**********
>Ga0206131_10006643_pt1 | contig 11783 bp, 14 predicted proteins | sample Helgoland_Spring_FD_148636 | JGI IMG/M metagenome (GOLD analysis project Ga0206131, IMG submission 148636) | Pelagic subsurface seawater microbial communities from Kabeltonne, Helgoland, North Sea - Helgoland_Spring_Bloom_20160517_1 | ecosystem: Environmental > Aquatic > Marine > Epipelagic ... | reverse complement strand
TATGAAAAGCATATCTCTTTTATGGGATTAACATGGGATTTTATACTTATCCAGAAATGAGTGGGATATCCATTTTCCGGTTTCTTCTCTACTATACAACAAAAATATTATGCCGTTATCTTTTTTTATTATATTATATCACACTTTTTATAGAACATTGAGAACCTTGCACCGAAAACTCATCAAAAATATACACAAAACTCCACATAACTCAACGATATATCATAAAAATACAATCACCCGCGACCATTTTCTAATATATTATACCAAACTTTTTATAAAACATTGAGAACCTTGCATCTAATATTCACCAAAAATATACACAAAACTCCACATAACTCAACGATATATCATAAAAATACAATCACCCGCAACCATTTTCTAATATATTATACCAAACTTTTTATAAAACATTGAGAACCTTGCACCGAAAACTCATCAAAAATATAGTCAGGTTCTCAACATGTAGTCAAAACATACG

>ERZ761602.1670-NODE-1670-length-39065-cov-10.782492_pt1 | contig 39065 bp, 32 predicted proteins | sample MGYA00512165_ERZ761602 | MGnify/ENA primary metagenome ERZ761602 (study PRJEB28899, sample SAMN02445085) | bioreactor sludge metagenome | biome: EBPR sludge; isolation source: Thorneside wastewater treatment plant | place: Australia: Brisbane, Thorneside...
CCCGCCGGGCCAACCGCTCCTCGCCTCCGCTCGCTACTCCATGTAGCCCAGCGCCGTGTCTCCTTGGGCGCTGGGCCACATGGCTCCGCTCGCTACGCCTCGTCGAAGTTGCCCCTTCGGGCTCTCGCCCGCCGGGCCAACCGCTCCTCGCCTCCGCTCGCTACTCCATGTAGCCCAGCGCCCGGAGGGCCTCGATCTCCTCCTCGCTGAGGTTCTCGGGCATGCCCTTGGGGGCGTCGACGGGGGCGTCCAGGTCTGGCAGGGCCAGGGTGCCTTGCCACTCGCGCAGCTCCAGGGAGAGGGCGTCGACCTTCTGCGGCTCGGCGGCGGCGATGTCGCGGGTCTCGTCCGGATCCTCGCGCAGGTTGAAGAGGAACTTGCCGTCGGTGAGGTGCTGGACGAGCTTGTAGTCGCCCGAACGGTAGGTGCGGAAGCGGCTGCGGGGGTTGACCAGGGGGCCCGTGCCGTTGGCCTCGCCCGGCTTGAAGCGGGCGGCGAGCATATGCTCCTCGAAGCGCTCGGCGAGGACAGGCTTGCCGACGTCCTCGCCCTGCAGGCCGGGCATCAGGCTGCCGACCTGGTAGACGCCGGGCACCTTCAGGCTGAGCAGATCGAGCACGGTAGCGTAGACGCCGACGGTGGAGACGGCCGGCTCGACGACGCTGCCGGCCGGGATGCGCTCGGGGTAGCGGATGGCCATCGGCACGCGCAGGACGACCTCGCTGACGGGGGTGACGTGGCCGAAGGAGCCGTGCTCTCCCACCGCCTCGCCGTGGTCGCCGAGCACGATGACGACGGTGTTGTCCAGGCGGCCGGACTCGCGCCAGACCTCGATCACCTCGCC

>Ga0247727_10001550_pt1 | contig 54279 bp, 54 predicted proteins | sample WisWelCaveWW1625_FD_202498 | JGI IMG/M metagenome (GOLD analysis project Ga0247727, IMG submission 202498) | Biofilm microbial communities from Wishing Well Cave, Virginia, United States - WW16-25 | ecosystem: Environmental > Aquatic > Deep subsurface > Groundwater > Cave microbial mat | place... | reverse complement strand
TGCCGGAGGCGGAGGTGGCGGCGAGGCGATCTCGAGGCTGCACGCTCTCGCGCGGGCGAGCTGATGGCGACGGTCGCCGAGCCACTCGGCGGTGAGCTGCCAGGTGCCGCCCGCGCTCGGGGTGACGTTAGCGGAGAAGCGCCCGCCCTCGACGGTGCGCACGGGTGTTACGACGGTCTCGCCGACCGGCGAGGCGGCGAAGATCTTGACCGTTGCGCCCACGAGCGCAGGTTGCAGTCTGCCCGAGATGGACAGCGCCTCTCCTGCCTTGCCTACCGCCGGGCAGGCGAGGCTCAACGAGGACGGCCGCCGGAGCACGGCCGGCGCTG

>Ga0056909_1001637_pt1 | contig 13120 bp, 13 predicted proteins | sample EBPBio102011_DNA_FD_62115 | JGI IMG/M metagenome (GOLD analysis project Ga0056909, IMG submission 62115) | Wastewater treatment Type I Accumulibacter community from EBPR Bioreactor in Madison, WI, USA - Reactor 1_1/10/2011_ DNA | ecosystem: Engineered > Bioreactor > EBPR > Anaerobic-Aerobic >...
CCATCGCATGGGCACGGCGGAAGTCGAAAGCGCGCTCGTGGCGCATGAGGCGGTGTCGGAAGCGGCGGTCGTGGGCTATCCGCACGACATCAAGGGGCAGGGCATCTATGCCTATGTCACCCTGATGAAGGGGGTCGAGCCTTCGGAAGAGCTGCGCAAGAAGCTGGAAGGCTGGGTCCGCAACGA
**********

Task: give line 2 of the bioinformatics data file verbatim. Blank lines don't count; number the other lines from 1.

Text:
TATGAAAAGCATATCTCTTTTATGGGATTAACATGGGATTTTATACTTATCCAGAAATGAGTGGGATATCCATTTTCCGGTTTCTTCTCTACTATACAACAAAAATATTATGCCGTTATCTTTTTTTATTATATTATATCACACTTTTTATAGAACATTGAGAACCTTGCACCGAAAACTCATCAAAAATATACACAAAACTCCACATAACTCAACGATATATCATAAAAATACAATCACCCGCGACCATTTTCTAATATATTATACCAAACTTTTTATAAAACATTGAGAACCTTGCATCTAATATTCACCAAAAATATACACAAAACTCCACATAACTCAACGATATATCATAAAAATACAATCACCCGCAACCATTTTCTAATATATTATACCAAACTTTTTATAAAACATTGAGAACCTTGCACCGAAAACTCATCAAAAATATAGTCAGGTTCTCAACATGTAGTCAAAACATACG